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There are differing definitions of fringe science. By one definition (see below) it is valid, but not mainstream, science, whilst by another broader definition it is generally viewed in a negative way as being non-scientific.
- Fringe science is scientific inquiry in an established field of study that departs significantly from mainstream or orthodox theories, and is classified in the "fringes" of a credible mainstream academic discipline.
- Three classifications of scientific ideas have been identified (center, frontier, fringe) with mainstream scientists typically regarding fringe concepts as highly speculative or even strongly refuted. However, according to Rosenthal "Accepted science may merge into frontier science, which in turn may merge into more far-out ideas, or fringe science. Really wild ideas may be considered beyond the fringe, or pseudoscientific." 
- A particular concept that was once accepted by the mainstream scientific community can become fringe science because of a later evaluation of previously supportive research. For example the idea that focal infections of the tonsils or teeth were a primary cause of systemic disease was once considered medical fact, but is now dismissed for lack of evidence. Conversely, fringe science can include novel proposals and interpretations that initially have only a few supporters and much opposition. Some theories which were developed on the fringes (for example, continental drift, existence of Troy, heliocentrism, the Norse colonization of the Americas, and Big Bang Theory) have become mainstream because of the discovery of supportive evidence.
- Fringe science covers everything from novel hypotheses that can be tested via scientific method to wild ad hoc theories and "New Age mumbo jumbo" with the dominance of the latter resulting in the tendency to dismiss all fringe science as the domain of pseudoscientists, hobbyists, or quacks. Other terms used for the portions of fringe science that lack scientific integrity are pathological science, voodoo science, and cargo cult science. Junk science is a term typically used in the political arena to describe ideas that proponents erroneously, for political reasons, dubiously or even fraudulently claim scientific backing.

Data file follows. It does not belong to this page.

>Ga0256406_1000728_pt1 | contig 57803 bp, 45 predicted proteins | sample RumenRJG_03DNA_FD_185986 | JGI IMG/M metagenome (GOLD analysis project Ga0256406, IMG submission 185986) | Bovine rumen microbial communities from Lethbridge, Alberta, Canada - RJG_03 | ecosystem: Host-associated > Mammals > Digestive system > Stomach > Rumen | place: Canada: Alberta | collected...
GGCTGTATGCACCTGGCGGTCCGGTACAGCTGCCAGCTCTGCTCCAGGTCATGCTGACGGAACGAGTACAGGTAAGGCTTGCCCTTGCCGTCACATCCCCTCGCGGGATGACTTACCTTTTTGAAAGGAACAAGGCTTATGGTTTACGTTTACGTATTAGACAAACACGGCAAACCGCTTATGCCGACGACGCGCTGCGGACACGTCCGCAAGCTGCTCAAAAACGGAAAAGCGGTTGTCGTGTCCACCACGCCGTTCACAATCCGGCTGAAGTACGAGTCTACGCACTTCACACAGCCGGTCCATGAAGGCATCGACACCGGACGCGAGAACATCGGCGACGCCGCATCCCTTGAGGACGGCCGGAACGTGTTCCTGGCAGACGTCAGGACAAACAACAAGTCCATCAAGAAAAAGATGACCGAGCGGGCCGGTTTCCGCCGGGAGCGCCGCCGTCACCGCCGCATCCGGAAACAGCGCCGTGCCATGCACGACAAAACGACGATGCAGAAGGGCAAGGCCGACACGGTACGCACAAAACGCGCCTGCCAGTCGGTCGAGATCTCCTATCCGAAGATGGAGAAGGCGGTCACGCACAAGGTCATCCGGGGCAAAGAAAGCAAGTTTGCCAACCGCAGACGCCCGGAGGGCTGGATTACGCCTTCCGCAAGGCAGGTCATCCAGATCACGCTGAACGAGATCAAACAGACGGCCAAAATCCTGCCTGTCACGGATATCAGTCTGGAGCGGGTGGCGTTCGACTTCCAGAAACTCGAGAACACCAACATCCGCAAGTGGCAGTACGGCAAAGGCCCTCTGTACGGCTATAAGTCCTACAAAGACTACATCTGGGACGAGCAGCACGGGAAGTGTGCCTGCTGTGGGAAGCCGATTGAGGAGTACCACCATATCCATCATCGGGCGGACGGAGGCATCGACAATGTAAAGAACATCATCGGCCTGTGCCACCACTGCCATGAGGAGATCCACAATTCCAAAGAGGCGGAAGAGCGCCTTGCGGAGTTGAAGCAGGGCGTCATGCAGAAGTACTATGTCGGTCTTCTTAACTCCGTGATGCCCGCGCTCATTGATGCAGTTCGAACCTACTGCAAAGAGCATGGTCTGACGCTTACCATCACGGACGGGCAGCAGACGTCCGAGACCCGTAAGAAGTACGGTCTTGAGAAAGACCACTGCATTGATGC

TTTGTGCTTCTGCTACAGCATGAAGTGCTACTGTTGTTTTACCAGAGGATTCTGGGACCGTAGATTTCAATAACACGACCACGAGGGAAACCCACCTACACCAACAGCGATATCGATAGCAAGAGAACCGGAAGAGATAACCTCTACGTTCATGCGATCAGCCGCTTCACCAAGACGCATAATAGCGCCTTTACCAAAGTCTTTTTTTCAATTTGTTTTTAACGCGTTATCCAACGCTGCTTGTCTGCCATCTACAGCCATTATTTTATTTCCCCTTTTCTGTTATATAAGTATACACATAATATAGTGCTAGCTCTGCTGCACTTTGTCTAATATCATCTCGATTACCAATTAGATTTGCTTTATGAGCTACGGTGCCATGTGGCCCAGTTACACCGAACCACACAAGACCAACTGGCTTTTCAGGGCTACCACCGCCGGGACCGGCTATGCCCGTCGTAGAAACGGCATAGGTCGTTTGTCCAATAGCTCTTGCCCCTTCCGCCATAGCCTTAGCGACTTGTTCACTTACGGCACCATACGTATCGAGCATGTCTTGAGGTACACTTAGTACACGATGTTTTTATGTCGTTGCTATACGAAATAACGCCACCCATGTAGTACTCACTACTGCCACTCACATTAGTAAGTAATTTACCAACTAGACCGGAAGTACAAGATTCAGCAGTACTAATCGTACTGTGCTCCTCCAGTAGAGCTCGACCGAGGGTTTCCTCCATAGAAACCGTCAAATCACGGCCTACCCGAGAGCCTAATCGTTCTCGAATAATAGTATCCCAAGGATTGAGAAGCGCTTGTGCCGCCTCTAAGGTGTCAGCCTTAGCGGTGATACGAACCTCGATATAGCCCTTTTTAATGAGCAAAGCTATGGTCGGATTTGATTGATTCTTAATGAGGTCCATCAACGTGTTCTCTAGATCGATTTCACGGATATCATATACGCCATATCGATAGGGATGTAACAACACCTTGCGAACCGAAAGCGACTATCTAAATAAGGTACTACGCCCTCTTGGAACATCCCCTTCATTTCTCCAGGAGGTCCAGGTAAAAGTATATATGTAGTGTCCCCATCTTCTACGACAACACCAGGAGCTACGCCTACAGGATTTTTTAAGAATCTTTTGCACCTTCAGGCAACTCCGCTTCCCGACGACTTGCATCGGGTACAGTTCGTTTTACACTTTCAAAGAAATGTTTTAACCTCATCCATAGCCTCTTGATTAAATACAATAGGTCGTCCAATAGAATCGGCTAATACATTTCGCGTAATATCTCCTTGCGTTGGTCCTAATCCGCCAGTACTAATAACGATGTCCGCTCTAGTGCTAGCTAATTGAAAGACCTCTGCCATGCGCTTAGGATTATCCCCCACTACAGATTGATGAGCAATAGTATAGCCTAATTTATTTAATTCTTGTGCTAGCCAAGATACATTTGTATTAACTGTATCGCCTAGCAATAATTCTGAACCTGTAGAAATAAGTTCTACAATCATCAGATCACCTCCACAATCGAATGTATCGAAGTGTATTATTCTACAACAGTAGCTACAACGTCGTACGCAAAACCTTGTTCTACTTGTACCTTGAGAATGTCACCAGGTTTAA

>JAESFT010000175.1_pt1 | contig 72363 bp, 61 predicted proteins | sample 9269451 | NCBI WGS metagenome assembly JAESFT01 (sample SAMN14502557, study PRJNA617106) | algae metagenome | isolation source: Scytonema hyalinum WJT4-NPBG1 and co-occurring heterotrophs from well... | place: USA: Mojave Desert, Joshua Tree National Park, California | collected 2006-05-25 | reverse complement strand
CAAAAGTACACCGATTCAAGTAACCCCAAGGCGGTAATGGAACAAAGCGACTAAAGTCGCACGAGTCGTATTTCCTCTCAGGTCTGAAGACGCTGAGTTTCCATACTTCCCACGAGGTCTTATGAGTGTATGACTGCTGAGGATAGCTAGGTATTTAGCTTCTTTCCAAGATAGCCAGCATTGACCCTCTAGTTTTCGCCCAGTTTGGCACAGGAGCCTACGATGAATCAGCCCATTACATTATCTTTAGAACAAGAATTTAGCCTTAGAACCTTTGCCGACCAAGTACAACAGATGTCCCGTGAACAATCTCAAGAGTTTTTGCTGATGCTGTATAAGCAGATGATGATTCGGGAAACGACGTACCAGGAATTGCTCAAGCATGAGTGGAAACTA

In the philosophy of science, the question of where to properly draw a boundary between science and non-science, when the objective actually is objectivity, is called the demarcation problem. Compounding this issue is that proponents of some fringe theories use both proper scientific evidence and outlandish claims to support their arguments.
Fringe science is used to describe unusual theories and models of discovery. Those who develop such fringe science ideas may work within the scientific method, but their results are not accepted by the mainstream community. Usually the evidence provided by supporters of a fringe science is believed only by a minority and rejected by most experts. Fringe science may be advocated by a scientist who has a degree of recognition by the larger scientific community (typically through the publication of peer reviewed studies by the scientist), but this is not always the case. While most fringe science views are ignored or rejected, through careful use of the scientific method, including falsificationism, the scientific community has come to accept some ideas from fringe sciences. One example of such is plate tectonics, an idea that had its origin as a fringe science of continental drift, and was held in a negative opinion for decades. It is noted that:
- The confusion between science and pseudoscience, between honest scientific error and genuine scientific discovery, is not new, and it is a permanent feature of the scientific landscape [...] Acceptance of new science can come slowly.